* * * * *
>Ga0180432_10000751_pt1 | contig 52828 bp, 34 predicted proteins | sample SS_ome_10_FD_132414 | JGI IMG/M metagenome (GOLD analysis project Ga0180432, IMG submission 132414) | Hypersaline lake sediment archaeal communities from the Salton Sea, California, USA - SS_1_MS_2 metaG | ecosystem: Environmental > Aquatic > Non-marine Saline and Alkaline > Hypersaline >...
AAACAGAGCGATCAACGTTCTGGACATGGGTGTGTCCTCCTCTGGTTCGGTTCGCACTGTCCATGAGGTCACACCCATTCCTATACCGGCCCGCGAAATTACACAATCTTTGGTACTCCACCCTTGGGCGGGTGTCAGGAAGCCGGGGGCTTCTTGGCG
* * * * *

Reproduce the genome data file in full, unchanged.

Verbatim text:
>Ga0180432_10000751_pt1 | contig 52828 bp, 34 predicted proteins | sample SS_ome_10_FD_132414 | JGI IMG/M metagenome (GOLD analysis project Ga0180432, IMG submission 132414) | Hypersaline lake sediment archaeal communities from the Salton Sea, California, USA - SS_1_MS_2 metaG | ecosystem: Environmental > Aquatic > Non-marine Saline and Alkaline > Hypersaline >...
AAACAGAGCGATCAACGTTCTGGACATGGGTGTGTCCTCCTCTGGTTCGGTTCGCACTGTCCATGAGGTCACACCCATTCCTATACCGGCCCGCGAAATTACACAATCTTTGGTACTCCACCCTTGGGCGGGTGTCAGGAAGCCGGGGGCTTCTTGGCG